With the new Script Editor appearing soon in Quest 5.0 Beta 2, I think I have achieved my aim of improving on the design of the Script Editor in Quest 4, making it both quicker and easier to use for beginners, but exposing the full power of Quest 5’s new scripting language for those that need it. At the same time, the Script Editor is flexible enough that new libraries can hook into it to allow the game author to easily use all of the library’s features.
In Beta 2, I have rewritten the Script Editor UI from Beta 1, so it now looks quite a bit different. Here’s an example of the Script Editor showing the kind of script that often appears at the beginning of a game – it prompts the player to enter their name, and then welcomes them to the game:
Behind the scenes, this the script that has been created:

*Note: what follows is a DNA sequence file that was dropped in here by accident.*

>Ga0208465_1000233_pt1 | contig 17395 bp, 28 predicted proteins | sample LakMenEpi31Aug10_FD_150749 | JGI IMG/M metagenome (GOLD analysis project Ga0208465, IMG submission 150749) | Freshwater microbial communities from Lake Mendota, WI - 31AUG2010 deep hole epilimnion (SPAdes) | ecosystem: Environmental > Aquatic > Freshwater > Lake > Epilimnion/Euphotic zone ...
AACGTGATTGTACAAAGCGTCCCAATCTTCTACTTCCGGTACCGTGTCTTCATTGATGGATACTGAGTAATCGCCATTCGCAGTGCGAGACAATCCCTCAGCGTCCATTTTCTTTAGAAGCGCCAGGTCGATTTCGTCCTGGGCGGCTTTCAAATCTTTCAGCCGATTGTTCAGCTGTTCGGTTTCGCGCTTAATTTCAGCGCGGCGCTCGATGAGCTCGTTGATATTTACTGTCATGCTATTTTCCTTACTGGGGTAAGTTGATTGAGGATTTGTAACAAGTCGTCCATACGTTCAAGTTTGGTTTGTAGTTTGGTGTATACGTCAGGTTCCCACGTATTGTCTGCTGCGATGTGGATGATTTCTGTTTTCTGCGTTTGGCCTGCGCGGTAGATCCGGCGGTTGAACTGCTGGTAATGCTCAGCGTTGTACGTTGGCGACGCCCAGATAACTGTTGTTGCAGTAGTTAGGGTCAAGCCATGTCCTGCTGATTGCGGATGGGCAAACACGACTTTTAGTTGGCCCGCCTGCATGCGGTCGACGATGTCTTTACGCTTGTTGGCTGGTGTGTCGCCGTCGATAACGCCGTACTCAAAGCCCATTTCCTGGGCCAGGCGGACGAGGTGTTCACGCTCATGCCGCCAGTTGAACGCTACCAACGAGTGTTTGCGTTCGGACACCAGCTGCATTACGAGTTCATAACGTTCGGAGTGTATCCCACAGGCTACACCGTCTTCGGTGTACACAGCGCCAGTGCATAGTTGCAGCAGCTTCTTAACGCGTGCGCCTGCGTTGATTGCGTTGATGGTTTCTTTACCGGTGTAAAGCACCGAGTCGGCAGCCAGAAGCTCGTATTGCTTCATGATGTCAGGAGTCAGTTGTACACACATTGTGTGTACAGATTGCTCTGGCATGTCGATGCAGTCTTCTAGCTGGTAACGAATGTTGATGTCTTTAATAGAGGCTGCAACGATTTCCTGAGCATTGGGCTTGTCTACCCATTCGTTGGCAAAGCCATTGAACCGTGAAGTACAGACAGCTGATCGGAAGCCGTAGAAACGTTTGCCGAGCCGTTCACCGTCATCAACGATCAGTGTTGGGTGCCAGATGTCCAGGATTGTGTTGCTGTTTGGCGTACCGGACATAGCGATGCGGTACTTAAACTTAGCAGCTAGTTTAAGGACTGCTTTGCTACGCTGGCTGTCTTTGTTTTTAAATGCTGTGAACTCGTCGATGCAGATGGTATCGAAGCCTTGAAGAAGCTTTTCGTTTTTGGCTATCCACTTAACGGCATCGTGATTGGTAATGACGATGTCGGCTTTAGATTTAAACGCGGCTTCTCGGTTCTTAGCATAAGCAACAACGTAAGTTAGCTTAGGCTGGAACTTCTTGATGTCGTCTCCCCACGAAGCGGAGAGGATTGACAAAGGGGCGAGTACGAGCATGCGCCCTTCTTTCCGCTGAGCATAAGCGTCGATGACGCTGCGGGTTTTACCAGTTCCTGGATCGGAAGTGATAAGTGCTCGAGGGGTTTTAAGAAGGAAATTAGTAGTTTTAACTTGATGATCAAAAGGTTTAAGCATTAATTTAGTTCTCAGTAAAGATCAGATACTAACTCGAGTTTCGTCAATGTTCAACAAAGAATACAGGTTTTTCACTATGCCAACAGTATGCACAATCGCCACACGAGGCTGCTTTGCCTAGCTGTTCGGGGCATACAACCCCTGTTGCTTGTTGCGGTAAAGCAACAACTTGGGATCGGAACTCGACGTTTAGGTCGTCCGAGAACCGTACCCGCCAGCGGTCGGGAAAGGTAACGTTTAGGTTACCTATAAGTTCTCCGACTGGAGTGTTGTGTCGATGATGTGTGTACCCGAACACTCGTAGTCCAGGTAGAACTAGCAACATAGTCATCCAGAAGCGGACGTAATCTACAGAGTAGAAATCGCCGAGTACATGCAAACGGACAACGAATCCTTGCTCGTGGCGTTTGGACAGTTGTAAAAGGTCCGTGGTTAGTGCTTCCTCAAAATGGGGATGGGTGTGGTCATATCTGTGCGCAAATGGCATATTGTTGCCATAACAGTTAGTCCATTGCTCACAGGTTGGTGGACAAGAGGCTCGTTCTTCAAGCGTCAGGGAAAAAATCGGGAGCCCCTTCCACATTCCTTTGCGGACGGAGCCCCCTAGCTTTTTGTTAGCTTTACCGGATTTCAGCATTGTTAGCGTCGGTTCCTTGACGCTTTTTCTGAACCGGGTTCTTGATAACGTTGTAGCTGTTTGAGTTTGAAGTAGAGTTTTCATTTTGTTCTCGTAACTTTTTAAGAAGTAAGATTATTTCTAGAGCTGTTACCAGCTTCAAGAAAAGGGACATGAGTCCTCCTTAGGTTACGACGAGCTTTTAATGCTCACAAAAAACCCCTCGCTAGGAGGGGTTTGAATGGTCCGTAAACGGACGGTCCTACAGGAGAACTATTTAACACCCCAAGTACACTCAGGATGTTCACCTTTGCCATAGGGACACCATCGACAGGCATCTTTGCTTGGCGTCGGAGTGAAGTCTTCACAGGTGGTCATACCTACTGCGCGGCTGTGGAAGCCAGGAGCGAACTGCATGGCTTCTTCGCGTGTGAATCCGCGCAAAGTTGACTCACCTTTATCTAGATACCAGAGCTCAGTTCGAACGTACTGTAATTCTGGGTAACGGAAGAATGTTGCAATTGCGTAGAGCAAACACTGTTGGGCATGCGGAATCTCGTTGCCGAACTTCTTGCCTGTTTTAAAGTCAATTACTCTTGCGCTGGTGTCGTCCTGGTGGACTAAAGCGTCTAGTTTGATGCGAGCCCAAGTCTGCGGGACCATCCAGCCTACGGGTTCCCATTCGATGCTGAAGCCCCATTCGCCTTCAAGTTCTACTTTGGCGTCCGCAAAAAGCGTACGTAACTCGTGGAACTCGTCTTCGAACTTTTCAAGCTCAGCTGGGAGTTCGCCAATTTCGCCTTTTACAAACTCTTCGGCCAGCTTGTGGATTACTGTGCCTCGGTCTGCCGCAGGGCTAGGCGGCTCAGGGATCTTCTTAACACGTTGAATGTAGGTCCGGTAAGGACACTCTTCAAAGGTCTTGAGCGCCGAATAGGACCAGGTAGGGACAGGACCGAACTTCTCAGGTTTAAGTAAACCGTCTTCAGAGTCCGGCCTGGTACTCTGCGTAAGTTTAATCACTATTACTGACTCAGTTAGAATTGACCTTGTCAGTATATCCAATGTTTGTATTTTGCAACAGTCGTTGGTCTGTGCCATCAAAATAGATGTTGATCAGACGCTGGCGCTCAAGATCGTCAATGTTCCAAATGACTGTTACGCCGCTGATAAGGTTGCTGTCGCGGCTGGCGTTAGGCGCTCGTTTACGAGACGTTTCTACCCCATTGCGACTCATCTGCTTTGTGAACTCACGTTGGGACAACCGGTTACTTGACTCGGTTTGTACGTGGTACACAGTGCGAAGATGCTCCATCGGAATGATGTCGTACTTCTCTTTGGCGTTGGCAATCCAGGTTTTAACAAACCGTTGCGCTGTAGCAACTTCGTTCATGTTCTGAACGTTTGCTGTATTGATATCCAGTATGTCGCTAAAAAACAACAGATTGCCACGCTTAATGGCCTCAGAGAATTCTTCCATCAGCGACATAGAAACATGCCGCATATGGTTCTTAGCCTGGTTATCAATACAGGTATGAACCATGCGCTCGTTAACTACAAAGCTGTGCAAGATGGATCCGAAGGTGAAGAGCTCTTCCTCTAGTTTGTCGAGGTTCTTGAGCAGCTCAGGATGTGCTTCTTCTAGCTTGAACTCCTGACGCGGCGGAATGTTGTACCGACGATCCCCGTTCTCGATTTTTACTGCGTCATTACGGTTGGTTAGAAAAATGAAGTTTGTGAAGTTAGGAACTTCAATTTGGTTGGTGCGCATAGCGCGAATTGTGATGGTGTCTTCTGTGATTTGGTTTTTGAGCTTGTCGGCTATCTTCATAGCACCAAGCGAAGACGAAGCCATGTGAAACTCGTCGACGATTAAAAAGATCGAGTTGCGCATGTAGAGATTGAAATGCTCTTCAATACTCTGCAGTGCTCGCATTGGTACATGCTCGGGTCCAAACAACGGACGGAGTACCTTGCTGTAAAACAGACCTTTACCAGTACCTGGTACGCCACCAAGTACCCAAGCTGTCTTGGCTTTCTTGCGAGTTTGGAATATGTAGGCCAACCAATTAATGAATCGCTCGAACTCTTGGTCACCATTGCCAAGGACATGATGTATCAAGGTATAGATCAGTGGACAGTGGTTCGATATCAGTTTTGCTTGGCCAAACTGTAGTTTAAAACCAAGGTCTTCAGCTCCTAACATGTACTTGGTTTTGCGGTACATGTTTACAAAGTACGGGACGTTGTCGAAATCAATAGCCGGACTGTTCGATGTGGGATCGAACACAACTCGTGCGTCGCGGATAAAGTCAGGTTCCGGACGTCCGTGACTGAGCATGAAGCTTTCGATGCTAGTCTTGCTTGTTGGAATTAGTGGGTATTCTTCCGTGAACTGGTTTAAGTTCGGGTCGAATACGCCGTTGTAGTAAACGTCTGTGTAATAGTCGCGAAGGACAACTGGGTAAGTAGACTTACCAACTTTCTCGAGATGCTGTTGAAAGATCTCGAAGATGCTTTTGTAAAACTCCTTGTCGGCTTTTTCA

msg ("Welcome! Please enter your name to begin.")
playername = GetInput()
msg ("Welcome, " + playername)
Let’s look at each of these commands in turn, and how the Script Editor helps you to create this kind of script.
First, there’s a command which simply prints a message to the screen. Starting with a blank Script Editor, the only option we have is to expand the “Add new script” section, which gives us a searchable, categorised tree of all the commands we can use:
We can click “Add” or double-click to add this command. Now the Script Editor looks like this: